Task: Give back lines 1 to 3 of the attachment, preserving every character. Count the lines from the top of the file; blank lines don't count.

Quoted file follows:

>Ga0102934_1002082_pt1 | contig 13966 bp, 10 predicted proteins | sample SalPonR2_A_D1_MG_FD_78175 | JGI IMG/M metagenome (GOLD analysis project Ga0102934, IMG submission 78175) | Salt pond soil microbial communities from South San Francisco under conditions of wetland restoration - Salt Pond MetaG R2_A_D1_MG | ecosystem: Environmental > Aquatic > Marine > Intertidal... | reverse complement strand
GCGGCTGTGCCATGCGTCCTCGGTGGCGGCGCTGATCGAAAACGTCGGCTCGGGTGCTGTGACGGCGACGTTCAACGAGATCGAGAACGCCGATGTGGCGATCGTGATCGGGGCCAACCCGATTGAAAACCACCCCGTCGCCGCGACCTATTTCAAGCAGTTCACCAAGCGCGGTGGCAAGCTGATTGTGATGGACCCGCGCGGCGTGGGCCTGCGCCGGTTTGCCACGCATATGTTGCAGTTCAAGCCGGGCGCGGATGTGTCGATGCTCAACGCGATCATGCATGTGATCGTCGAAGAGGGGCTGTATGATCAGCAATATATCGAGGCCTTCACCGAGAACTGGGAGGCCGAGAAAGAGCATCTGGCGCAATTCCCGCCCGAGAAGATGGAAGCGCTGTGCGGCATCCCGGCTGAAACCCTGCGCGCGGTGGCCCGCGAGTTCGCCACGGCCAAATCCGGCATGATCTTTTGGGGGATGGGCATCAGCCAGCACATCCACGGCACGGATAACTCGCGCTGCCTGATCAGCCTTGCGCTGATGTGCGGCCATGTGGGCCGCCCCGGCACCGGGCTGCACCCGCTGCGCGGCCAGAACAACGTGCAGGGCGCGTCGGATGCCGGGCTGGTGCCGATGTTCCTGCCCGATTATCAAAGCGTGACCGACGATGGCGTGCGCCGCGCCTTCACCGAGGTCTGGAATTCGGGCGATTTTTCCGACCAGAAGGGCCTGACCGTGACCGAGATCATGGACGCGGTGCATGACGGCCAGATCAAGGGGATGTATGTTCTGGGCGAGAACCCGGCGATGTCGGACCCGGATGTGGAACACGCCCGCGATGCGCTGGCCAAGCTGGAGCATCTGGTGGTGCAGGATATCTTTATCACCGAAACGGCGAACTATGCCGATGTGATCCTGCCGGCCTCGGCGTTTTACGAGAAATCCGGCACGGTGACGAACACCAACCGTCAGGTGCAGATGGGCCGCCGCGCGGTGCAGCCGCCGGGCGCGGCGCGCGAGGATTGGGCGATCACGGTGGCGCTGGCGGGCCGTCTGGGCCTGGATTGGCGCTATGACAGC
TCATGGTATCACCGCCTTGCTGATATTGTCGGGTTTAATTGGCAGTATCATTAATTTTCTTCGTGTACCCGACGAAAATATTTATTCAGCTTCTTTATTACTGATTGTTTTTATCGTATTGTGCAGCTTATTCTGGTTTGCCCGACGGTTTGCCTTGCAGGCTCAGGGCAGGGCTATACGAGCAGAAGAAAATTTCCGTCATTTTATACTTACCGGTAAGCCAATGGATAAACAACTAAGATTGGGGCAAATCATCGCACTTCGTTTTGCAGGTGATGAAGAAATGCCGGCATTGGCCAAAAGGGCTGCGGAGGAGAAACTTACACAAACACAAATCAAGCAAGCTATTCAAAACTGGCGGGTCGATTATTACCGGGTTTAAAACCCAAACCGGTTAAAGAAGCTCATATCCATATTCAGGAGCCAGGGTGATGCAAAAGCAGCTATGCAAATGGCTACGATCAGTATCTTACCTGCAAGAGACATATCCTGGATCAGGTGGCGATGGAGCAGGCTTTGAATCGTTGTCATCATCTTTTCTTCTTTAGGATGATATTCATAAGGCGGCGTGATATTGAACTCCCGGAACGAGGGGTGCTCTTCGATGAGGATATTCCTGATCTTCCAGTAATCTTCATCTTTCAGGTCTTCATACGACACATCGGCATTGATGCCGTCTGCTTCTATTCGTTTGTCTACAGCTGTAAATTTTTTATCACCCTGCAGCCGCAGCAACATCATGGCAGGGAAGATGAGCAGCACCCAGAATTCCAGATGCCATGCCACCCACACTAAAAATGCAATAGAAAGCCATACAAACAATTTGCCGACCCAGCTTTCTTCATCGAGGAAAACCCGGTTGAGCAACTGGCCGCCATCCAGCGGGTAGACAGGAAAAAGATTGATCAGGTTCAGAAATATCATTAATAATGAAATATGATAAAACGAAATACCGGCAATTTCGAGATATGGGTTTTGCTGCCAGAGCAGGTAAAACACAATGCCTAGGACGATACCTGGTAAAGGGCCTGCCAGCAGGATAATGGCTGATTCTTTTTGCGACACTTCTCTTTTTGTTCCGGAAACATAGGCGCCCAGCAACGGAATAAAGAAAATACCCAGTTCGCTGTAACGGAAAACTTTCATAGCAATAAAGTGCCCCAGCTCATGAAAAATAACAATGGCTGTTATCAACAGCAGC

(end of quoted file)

>Ga0102934_1002082_pt1 | contig 13966 bp, 10 predicted proteins | sample SalPonR2_A_D1_MG_FD_78175 | JGI IMG/M metagenome (GOLD analysis project Ga0102934, IMG submission 78175) | Salt pond soil microbial communities from South San Francisco under conditions of wetland restoration - Salt Pond MetaG R2_A_D1_MG | ecosystem: Environmental > Aquatic > Marine > Intertidal... | reverse complement strand
GCGGCTGTGCCATGCGTCCTCGGTGGCGGCGCTGATCGAAAACGTCGGCTCGGGTGCTGTGACGGCGACGTTCAACGAGATCGAGAACGCCGATGTGGCGATCGTGATCGGGGCCAACCCGATTGAAAACCACCCCGTCGCCGCGACCTATTTCAAGCAGTTCACCAAGCGCGGTGGCAAGCTGATTGTGATGGACCCGCGCGGCGTGGGCCTGCGCCGGTTTGCCACGCATATGTTGCAGTTCAAGCCGGGCGCGGATGTGTCGATGCTCAACGCGATCATGCATGTGATCGTCGAAGAGGGGCTGTATGATCAGCAATATATCGAGGCCTTCACCGAGAACTGGGAGGCCGAGAAAGAGCATCTGGCGCAATTCCCGCCCGAGAAGATGGAAGCGCTGTGCGGCATCCCGGCTGAAACCCTGCGCGCGGTGGCCCGCGAGTTCGCCACGGCCAAATCCGGCATGATCTTTTGGGGGATGGGCATCAGCCAGCACATCCACGGCACGGATAACTCGCGCTGCCTGATCAGCCTTGCGCTGATGTGCGGCCATGTGGGCCGCCCCGGCACCGGGCTGCACCCGCTGCGCGGCCAGAACAACGTGCAGGGCGCGTCGGATGCCGGGCTGGTGCCGATGTTCCTGCCCGATTATCAAAGCGTGACCGACGATGGCGTGCGCCGCGCCTTCACCGAGGTCTGGAATTCGGGCGATTTTTCCGACCAGAAGGGCCTGACCGTGACCGAGATCATGGACGCGGTGCATGACGGCCAGATCAAGGGGATGTATGTTCTGGGCGAGAACCCGGCGATGTCGGACCCGGATGTGGAACACGCCCGCGATGCGCTGGCCAAGCTGGAGCATCTGGTGGTGCAGGATATCTTTATCACCGAAACGGCGAACTATGCCGATGTGATCCTGCCGGCCTCGGCGTTTTACGAGAAATCCGGCACGGTGACGAACACCAACCGTCAGGTGCAGATGGGCCGCCGCGCGGTGCAGCCGCCGGGCGCGGCGCGCGAGGATTGGGCGATCACGGTGGCGCTGGCGGGCCGTCTGGGCCTGGATTGGCGCTATGACAGC
TCATGGTATCACCGCCTTGCTGATATTGTCGGGTTTAATTGGCAGTATCATTAATTTTCTTCGTGTACCCGACGAAAATATTTATTCAGCTTCTTTATTACTGATTGTTTTTATCGTATTGTGCAGCTTATTCTGGTTTGCCCGACGGTTTGCCTTGCAGGCTCAGGGCAGGGCTATACGAGCAGAAGAAAATTTCCGTCATTTTATACTTACCGGTAAGCCAATGGATAAACAACTAAGATTGGGGCAAATCATCGCACTTCGTTTTGCAGGTGATGAAGAAATGCCGGCATTGGCCAAAAGGGCTGCGGAGGAGAAACTTACACAAACACAAATCAAGCAAGCTATTCAAAACTGGCGGGTCGATTATTACCGGGTTTAAAACCCAAACCGGTTAAAGAAGCTCATATCCATATTCAGGAGCCAGGGTGATGCAAAAGCAGCTATGCAAATGGCTACGATCAGTATCTTACCTGCAAGAGACATATCCTGGATCAGGTGGCGATGGAGCAGGCTTTGAATCGTTGTCATCATCTTTTCTTCTTTAGGATGATATTCATAAGGCGGCGTGATATTGAACTCCCGGAACGAGGGGTGCTCTTCGATGAGGATATTCCTGATCTTCCAGTAATCTTCATCTTTCAGGTCTTCATACGACACATCGGCATTGATGCCGTCTGCTTCTATTCGTTTGTCTACAGCTGTAAATTTTTTATCACCCTGCAGCCGCAGCAACATCATGGCAGGGAAGATGAGCAGCACCCAGAATTCCAGATGCCATGCCACCCACACTAAAAATGCAATAGAAAGCCATACAAACAATTTGCCGACCCAGCTTTCTTCATCGAGGAAAACCCGGTTGAGCAACTGGCCGCCATCCAGCGGGTAGACAGGAAAAAGATTGATCAGGTTCAGAAATATCATTAATAATGAAATATGATAAAACGAAATACCGGCAATTTCGAGATATGGGTTTTGCTGCCAGAGCAGGTAAAACACAATGCCTAGGACGATACCTGGTAAAGGGCCTGCCAGCAGGATAATGGCTGATTCTTTTTGCGACACTTCTCTTTTTGTTCCGGAAACATAGGCGCCCAGCAACGGAATAAAGAAAATACCCAGTTCGCTGTAACGGAAAACTTTCATAGCAATAAAGTGCCCCAGCTCATGAAAAATAACAATGGCTGTTATCAACAGCAGC